Looking into why Merck's painkiller drug Vioxx increased the risk of heart attacks, researchers from University of Pennsylvania's Perelman School of Medicine found that it was suppressing the production of enzymes vital for the protection of heart.
Vioxx was withdrawn from the market by Merck in 2004 after studies showed that it more than doubled the risk of heart attacks and strokes among those who took the drug.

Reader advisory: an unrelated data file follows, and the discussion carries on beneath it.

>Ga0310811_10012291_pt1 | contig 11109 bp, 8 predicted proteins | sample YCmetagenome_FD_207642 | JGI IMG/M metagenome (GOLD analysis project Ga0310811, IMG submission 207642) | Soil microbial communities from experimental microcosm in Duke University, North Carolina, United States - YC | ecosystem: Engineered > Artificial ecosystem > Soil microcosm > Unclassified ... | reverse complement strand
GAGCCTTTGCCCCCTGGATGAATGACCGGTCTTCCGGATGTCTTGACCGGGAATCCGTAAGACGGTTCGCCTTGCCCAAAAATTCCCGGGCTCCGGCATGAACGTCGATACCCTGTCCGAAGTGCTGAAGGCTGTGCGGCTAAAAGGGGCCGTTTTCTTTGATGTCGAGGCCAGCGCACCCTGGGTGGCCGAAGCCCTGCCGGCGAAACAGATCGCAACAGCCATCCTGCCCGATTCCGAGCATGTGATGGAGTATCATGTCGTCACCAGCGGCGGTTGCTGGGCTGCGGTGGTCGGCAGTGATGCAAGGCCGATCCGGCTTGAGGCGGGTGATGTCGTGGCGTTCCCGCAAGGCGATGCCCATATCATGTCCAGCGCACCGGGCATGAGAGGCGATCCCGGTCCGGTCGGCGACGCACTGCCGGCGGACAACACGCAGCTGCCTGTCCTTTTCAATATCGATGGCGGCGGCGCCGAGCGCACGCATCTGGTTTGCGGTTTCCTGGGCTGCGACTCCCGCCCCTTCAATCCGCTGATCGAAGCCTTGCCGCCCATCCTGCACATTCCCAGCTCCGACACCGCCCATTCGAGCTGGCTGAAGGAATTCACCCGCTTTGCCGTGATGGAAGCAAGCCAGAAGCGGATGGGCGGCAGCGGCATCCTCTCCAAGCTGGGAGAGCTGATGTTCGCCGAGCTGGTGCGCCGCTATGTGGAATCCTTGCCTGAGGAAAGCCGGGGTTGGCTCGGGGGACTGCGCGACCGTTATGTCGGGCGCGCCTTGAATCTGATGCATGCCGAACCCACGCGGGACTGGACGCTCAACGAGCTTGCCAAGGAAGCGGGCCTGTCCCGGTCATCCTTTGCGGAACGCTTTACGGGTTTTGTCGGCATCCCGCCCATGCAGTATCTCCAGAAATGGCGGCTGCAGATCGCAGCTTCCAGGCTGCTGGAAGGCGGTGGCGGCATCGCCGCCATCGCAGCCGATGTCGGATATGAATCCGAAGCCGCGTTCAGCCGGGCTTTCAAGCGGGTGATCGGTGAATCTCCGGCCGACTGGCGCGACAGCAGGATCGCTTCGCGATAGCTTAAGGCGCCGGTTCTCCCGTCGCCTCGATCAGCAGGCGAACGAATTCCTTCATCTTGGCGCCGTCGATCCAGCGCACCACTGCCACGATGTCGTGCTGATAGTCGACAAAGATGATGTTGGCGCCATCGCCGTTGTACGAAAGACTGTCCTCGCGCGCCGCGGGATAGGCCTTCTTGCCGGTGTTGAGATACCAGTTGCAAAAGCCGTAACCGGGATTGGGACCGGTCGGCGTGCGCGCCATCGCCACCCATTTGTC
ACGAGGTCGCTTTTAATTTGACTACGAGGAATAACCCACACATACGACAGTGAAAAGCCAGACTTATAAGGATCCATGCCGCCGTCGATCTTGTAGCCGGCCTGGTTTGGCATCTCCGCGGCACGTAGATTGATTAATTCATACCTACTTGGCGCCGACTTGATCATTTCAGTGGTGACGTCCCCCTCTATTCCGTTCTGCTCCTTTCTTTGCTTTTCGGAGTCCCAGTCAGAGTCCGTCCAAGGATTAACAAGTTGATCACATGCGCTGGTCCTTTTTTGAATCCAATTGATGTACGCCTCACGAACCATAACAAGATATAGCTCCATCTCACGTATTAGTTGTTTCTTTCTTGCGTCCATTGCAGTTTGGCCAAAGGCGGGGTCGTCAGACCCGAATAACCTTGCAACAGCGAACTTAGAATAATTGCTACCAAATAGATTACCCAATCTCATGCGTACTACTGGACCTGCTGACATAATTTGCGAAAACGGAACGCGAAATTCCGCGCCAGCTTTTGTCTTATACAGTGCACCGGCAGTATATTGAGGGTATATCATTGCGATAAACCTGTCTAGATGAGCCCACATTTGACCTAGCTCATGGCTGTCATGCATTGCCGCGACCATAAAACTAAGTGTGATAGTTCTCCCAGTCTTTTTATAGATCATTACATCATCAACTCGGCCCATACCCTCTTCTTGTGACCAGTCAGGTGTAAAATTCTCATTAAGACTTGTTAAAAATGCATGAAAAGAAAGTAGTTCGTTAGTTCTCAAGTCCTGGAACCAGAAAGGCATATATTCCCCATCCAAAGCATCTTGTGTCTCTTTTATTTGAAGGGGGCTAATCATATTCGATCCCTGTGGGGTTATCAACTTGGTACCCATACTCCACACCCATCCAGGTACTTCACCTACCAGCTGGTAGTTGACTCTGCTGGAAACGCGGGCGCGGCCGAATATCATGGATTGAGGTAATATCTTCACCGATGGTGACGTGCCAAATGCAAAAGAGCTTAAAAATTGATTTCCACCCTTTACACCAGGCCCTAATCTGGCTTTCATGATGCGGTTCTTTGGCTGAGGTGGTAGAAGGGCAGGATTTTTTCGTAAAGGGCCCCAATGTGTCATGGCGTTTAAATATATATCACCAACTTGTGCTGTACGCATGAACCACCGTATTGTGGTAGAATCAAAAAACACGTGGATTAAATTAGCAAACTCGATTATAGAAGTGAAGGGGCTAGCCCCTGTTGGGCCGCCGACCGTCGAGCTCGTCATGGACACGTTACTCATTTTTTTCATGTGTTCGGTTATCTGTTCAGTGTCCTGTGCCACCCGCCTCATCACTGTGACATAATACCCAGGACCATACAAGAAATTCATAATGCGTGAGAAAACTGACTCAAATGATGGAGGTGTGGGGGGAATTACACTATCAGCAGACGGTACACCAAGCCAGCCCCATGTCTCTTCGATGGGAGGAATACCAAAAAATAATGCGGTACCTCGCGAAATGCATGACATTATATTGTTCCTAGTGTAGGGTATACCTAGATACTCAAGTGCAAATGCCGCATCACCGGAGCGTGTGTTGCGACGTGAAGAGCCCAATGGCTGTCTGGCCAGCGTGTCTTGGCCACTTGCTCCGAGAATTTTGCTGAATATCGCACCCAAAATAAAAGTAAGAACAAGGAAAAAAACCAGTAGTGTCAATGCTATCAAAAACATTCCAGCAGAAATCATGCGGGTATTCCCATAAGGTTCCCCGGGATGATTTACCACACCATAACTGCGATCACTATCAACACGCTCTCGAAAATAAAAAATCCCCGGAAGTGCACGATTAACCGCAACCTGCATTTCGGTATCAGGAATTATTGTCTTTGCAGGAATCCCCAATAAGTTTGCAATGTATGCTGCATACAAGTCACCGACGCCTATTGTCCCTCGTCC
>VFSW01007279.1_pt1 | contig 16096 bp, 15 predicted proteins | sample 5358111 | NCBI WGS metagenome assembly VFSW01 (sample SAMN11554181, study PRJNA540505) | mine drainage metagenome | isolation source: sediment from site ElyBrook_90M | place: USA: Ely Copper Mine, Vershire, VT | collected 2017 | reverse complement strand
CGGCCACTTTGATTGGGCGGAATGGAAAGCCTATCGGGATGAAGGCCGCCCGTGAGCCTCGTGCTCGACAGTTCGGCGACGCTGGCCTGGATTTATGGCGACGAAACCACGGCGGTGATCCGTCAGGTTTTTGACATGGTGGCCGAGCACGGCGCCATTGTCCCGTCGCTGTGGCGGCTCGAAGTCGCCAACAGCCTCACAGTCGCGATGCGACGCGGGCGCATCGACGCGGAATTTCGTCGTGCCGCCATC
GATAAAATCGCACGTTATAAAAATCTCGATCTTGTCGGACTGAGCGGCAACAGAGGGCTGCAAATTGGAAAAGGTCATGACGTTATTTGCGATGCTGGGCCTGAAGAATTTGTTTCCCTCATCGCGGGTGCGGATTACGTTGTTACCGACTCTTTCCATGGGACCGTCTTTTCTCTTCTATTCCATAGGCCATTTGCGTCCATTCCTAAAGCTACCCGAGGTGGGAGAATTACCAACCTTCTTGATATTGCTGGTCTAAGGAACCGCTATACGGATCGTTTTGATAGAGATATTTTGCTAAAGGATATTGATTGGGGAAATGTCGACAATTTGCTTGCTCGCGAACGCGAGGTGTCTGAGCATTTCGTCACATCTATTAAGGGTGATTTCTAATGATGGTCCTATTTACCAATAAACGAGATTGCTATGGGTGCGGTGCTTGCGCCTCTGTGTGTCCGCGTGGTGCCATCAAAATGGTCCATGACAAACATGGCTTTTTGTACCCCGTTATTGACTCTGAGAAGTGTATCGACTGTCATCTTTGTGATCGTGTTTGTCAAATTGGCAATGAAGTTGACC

Vioxx belonged to a new class of painkiller drugs that worked by blocking the production of a single enzyme, Cox-2. This enzyme was responsible for the production of molecules that caused pain.
However some of the molecules were responsible for protecting the heart, including breaking up clots and promoting blood flow into the organ.